I feel you are troubled by some things. You want to do some things, you worry about whether the direction you’ve been taking is right, you’re searching for direction …

I stayed quiet. What could I say?

He continued … “Keep on course …!”

I shrugged my shoulders. I remembered that someone had warned me that the Irish are all poets and prophets.

He continued, oblivious of me, as if. Certainly not waiting for me to acknowledge or respond.

By now, he had moved on to the subject of The Troubles, as the sectarian violence in Ireland was popularly referred to.

“Fools, all of them,“ he was saying. “Killing for nothing, and destroying everything. But it can’t go on for ever now. The English are running out of money. The Irish are running out of young men. The economy is bad, and they need the hundreds of millions they spend on us for their own problems. They’ll be gone. Soon. Soon as they can find a proper excuse. And a way out. They’ll leave us swimming in our own soup. We better get our act together …”

We left the next day, to discover the magic of Ireland, both in the north and the south.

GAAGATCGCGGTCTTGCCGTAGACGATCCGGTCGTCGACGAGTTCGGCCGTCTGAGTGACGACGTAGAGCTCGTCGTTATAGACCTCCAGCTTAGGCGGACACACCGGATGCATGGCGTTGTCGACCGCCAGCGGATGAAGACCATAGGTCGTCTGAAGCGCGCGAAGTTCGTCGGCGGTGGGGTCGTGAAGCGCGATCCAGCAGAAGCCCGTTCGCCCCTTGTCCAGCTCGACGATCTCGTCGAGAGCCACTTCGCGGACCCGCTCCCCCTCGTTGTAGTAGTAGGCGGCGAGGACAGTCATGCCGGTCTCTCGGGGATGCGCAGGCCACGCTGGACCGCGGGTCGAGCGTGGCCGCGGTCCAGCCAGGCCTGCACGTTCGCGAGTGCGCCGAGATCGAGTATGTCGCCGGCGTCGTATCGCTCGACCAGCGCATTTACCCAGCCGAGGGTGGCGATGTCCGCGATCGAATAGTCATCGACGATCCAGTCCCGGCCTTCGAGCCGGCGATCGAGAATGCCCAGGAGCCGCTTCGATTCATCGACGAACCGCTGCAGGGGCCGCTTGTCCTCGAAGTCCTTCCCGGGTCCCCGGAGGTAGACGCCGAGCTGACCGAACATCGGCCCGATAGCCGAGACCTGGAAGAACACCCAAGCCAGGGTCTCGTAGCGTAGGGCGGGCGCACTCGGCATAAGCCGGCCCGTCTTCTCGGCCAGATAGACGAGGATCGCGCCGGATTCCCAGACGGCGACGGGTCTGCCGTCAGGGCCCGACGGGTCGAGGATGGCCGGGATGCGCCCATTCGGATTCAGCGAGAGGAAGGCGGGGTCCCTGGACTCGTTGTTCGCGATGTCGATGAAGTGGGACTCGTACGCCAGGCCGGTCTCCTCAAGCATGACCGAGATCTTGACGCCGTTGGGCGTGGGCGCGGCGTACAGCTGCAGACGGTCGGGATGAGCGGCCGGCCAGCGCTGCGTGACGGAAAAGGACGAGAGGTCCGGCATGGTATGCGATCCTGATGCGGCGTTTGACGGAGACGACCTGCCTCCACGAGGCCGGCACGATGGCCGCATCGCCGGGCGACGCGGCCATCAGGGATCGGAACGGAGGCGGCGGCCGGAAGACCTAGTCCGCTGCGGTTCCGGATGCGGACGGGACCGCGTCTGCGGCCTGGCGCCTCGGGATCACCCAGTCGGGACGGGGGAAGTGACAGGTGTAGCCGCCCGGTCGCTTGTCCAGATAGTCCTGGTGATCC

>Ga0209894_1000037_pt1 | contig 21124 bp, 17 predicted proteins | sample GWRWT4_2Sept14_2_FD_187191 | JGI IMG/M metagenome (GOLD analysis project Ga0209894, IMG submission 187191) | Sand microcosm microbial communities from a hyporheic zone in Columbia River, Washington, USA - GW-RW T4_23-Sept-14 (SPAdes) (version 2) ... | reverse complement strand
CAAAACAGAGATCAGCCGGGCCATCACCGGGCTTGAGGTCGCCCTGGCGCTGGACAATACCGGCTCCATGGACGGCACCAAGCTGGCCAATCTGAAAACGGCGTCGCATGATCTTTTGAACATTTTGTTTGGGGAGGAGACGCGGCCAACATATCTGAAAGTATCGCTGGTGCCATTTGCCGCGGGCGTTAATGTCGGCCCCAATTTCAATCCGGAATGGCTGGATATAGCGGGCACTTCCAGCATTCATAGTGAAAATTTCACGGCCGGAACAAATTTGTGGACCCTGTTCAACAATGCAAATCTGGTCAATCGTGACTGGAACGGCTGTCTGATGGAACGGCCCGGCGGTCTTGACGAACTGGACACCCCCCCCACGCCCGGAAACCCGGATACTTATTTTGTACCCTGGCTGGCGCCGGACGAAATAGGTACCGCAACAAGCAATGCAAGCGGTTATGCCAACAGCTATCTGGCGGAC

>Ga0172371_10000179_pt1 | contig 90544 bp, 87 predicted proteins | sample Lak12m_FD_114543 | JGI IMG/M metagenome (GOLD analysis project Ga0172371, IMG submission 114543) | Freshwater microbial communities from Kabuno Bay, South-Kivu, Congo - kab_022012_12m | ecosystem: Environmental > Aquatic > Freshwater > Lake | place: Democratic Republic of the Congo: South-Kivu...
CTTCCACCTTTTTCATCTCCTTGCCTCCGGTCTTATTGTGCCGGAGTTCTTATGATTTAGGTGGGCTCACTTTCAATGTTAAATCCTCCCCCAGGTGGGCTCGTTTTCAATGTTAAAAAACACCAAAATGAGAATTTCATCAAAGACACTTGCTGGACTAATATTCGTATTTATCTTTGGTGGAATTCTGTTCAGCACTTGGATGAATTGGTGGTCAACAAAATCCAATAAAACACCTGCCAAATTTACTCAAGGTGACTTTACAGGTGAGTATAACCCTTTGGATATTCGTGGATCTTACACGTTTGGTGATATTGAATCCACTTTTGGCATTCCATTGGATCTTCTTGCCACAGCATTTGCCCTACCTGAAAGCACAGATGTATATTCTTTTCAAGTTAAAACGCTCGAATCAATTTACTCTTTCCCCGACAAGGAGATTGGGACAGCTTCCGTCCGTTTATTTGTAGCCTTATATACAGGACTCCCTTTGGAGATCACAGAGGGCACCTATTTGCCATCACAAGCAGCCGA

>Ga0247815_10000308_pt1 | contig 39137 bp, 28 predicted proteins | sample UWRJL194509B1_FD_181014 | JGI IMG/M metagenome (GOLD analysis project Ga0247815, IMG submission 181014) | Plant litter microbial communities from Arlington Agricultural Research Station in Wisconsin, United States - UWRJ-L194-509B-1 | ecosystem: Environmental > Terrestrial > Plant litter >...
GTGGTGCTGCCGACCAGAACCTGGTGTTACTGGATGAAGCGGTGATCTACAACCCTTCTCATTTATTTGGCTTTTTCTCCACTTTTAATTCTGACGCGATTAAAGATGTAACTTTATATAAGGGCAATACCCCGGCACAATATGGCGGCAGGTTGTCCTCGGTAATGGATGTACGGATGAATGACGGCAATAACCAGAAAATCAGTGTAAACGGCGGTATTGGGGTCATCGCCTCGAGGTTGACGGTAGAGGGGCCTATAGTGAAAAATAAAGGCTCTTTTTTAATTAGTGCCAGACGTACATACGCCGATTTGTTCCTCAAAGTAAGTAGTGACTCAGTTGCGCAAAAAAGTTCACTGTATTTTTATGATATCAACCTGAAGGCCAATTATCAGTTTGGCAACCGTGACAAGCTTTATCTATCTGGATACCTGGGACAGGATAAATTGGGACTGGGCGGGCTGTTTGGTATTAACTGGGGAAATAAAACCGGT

John had spent the morning giving me a quick tour of the neighbouring sights. Surprisingly, he was as chipper as ever.

As we bade goodbye, standing outside on the driveway, he bent over and picked up a small rock from the ground.

“From our home, to your home,” he said. “Just a token, to take to Canada with you.”

It seemed to be the perfect gift.

We drove away, somehow knowing that it was going to be a special holiday. Ten days later, through a string of startling coincidences, I found my 67-year old teacher in the south … in Tipperary.

I look at the rock which I brought home with me. It’s sitting on my desk.

For the life o’ me, I can’t remember whether John is Catholic or Protestant. [Did I ever know? His home was in Derry; the villa we’d stayed in, in Donegal, was a property his wife had inherited; it served as a vacation property.]

But one thing I knew for sure: I had indeed met a poet and prophet in full, true Irish form!   

February 2, 2015   

Conversation about this article

1: Kulvinder Jit Kaur (Niagara Falls, Ontario, Canada), February 03, 2015, 7:03 AM.

Interesting travelogue. Good idea to write down one's observations and experiences of different lands visited. Thank you for sharing.